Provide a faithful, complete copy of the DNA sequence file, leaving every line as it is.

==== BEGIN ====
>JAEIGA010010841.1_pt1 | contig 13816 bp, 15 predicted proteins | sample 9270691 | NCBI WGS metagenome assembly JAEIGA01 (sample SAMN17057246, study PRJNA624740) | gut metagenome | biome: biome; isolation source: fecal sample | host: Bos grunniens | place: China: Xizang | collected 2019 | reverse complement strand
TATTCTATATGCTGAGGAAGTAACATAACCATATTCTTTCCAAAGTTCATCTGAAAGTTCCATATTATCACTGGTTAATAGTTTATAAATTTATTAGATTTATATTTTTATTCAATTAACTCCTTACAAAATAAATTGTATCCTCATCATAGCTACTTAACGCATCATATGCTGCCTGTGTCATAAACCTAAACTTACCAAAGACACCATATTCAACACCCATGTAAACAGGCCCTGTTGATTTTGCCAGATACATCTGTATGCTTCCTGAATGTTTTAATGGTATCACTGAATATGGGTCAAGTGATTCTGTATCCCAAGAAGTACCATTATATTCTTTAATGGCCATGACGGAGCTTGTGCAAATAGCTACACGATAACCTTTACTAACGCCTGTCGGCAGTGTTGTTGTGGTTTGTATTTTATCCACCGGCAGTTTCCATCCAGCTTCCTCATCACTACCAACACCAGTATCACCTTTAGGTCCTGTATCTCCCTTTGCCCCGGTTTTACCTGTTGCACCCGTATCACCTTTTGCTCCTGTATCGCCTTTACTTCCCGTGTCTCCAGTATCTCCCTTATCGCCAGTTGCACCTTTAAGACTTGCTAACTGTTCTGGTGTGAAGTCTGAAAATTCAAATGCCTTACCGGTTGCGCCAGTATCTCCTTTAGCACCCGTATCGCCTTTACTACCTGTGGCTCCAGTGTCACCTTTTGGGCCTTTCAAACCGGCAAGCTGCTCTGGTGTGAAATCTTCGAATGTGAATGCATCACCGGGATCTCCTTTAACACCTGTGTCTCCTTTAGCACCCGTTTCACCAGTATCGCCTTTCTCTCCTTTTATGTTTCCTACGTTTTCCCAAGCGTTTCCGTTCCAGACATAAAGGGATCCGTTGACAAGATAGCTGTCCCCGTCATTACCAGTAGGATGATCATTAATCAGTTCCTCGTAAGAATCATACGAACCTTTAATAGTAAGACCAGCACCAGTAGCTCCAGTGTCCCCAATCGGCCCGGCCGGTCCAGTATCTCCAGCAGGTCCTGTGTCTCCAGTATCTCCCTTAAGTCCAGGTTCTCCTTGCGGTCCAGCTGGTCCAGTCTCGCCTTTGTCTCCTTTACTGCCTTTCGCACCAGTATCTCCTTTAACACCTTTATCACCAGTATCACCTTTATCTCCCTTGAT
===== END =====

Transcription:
>JAEIGA010010841.1_pt1 | contig 13816 bp, 15 predicted proteins | sample 9270691 | NCBI WGS metagenome assembly JAEIGA01 (sample SAMN17057246, study PRJNA624740) | gut metagenome | biome: biome; isolation source: fecal sample | host: Bos grunniens | place: China: Xizang | collected 2019 | reverse complement strand
TATTCTATATGCTGAGGAAGTAACATAACCATATTCTTTCCAAAGTTCATCTGAAAGTTCCATATTATCACTGGTTAATAGTTTATAAATTTATTAGATTTATATTTTTATTCAATTAACTCCTTACAAAATAAATTGTATCCTCATCATAGCTACTTAACGCATCATATGCTGCCTGTGTCATAAACCTAAACTTACCAAAGACACCATATTCAACACCCATGTAAACAGGCCCTGTTGATTTTGCCAGATACATCTGTATGCTTCCTGAATGTTTTAATGGTATCACTGAATATGGGTCAAGTGATTCTGTATCCCAAGAAGTACCATTATATTCTTTAATGGCCATGACGGAGCTTGTGCAAATAGCTACACGATAACCTTTACTAACGCCTGTCGGCAGTGTTGTTGTGGTTTGTATTTTATCCACCGGCAGTTTCCATCCAGCTTCCTCATCACTACCAACACCAGTATCACCTTTAGGTCCTGTATCTCCCTTTGCCCCGGTTTTACCTGTTGCACCCGTATCACCTTTTGCTCCTGTATCGCCTTTACTTCCCGTGTCTCCAGTATCTCCCTTATCGCCAGTTGCACCTTTAAGACTTGCTAACTGTTCTGGTGTGAAGTCTGAAAATTCAAATGCCTTACCGGTTGCGCCAGTATCTCCTTTAGCACCCGTATCGCCTTTACTACCTGTGGCTCCAGTGTCACCTTTTGGGCCTTTCAAACCGGCAAGCTGCTCTGGTGTGAAATCTTCGAATGTGAATGCATCACCGGGATCTCCTTTAACACCTGTGTCTCCTTTAGCACCCGTTTCACCAGTATCGCCTTTCTCTCCTTTTATGTTTCCTACGTTTTCCCAAGCGTTTCCGTTCCAGACATAAAGGGATCCGTTGACAAGATAGCTGTCCCCGTCATTACCAGTAGGATGATCATTAATCAGTTCCTCGTAAGAATCATACGAACCTTTAATAGTAAGACCAGCACCAGTAGCTCCAGTGTCCCCAATCGGCCCGGCCGGTCCAGTATCTCCAGCAGGTCCTGTGTCTCCAGTATCTCCCTTAAGTCCAGGTTCTCCTTGCGGTCCAGCTGGTCCAGTCTCGCCTTTGTCTCCTTTACTGCCTTTCGCACCAGTATCTCCTTTAACACCTTTATCACCAGTATCACCTTTATCTCCCTTGAT